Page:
Editor’s note: This article is part of a series on sustainability.
Sustainability has been a focus for several DTC brands from day one, and that has helped attract younger consumers.
From the materials brands use to curb waste to the way in which they produce goods, brands like Allbirds, Reformation, Everlane and others have baked sustainability into their DNA.
But as these brands look to scale, are their sustainability goals in jeopardy?
Despite sustainability targets, certain areas of business are still harmful
Several retailers, including DTC brands, have outlined goals aimed at operating in a more sustainable manner.
Reformation, for example, reports its progress around sustainability quarterly. In the first quarter of 2022, the apparel brand reported that it launched a denim capsule collection made from recycled fabric scraps from factory floors, joined Land to Market — a sourcing solution for regenerative agriculture — and Fashion for Good, and set goals to achieve 100% traceability through its supply chain by 2025, among other things. This comes in addition to Reformation’s other initiatives, including a recycling program.
Allbirds similarly has outlined goals for itself to cut its carbon footprint in half by 2025 and reducing it by “near zero” by 2030, including shifting to regenerative agriculture, using renewable materials and utilizing responsible energy.
“If you’re making things in China or Vietnam or India, you’ve got to ship them all across the world. Your choices are boat or air … and either one leaves a very big carbon footprint.”
Partner in the consumer practice of Kearney
But despite some of the commitments companies are making, there are a number of things brands are currently doing that have negative environmental impacts, like how and where a brand manufactures, transports and packages products; what its back-of-house operations look like; and how it handles reverse logistics.
The consequences of manufacturing overseas is greater, pushing many companies to consider nearshoring, according to Brian Ehrig, a partner in the consumer practice of Kearney.
“If you’re making things in China or Vietnam or India, you’ve got to ship them all across the world. Your choices are boat or air … and either one leaves a very big carbon footprint,” Ehrig said.
And packaging can have a major impact on whether a brand is operating sustainably. DTC brands are still one of the biggest users of plastic and corrugated packaging, according to Tyler Higgins, retail practice lead and managing director at global consulting firm AArete.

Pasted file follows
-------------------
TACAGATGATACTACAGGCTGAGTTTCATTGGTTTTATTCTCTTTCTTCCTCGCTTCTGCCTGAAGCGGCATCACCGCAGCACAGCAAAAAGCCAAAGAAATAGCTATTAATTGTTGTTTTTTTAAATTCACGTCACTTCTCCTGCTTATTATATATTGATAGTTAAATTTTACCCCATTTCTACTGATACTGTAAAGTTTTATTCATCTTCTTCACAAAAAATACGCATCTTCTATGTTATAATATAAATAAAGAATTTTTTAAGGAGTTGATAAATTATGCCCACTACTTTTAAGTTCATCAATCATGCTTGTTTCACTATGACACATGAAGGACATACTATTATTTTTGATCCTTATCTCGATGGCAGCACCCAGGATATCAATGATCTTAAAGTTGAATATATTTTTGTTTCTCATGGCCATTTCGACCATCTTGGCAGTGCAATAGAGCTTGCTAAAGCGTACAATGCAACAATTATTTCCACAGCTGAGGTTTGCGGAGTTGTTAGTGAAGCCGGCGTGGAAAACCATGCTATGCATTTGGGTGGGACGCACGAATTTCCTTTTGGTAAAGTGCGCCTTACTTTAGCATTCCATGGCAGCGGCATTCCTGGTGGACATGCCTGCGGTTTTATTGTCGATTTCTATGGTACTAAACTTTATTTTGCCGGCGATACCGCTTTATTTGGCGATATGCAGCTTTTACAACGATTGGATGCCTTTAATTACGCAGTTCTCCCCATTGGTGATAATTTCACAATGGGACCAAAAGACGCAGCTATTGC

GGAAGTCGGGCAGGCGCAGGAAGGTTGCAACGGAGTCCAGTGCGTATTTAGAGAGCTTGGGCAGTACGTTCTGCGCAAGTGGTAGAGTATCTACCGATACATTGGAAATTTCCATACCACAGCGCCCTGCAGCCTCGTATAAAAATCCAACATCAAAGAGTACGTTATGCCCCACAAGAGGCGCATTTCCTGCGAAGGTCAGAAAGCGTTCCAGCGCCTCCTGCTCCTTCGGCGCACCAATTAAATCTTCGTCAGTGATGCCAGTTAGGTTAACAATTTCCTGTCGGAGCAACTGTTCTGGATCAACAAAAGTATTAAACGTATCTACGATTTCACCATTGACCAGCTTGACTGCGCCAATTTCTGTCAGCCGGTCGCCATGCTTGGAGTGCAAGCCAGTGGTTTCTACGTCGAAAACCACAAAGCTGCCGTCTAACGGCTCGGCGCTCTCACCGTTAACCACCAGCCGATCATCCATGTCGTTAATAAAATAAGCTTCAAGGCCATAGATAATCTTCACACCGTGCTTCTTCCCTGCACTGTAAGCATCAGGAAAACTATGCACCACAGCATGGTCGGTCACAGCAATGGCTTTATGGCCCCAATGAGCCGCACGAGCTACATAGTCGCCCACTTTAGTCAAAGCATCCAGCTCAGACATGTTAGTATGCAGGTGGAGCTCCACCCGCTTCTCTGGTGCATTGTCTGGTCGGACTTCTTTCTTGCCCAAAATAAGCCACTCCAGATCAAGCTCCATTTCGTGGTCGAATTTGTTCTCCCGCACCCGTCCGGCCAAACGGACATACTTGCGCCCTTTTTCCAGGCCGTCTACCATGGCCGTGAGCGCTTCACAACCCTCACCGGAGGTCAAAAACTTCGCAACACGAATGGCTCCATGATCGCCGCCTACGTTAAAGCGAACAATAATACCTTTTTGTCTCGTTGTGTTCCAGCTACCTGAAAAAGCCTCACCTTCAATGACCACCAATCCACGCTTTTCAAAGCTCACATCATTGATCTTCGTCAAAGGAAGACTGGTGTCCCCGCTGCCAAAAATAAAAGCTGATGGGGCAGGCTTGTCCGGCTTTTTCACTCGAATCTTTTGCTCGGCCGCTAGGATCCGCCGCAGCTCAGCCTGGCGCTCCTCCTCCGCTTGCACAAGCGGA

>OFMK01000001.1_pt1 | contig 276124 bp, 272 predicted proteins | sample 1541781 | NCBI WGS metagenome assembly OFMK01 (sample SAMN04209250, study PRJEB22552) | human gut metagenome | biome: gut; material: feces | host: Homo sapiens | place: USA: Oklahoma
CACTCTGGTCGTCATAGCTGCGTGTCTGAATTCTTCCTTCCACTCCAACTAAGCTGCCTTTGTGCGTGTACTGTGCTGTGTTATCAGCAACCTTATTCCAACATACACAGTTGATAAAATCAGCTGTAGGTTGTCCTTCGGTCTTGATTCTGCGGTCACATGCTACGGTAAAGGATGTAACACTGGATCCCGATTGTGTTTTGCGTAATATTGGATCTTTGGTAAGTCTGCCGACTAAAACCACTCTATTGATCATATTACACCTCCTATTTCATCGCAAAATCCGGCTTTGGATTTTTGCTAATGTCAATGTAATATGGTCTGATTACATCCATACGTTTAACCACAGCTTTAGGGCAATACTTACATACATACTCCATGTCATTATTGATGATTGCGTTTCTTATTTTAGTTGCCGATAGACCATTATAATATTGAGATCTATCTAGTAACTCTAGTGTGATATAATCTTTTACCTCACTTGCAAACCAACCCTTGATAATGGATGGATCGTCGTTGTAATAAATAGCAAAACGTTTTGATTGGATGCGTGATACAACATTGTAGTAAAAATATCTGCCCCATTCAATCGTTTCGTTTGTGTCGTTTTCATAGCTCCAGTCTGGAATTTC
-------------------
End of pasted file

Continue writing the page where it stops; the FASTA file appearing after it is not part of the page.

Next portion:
That comes on top of the fact that consumers may receive packages frequently depending on the brand and type of product they sell.
“From a transportation standpoint, they’re a high use of miles,” Higgins said. “A lot of consumers might get packages for seven straight days from the same direct-to-consumer brand.”
The targets that some brands set for themselves to address these problems, however, really only focus on the factors within their own control, Higgins said.
“A lot of those things that fall on the world of scope 3 emissions, [brands] don’t put as much onus on or focus on because it’s less in their control and they’re really focused on building their brand around the specific products they’re manufacturing,” Higgins said, adding that sustainability is “sort of in the eye of the beholder, for lack of a better phrase.”
While many DTC brands may claim to be transparent when it comes to their sourcing materials, they may also have ships and trucks burning fuel within their supply chains.
“They may tout their manufacturing process, but then they may go put it in a plastic bag or corrugated box before it ships to your front door,” Higgins said. “What I think brands are doing is picking what they have the most control on and what they’re good at and touting that component, even if the other pieces” are not necessarily sustainable.
But as more digitally native brands turn to physical retail, questions are emerging around how that impacts their sustainability targets.
Stores versus e-commerce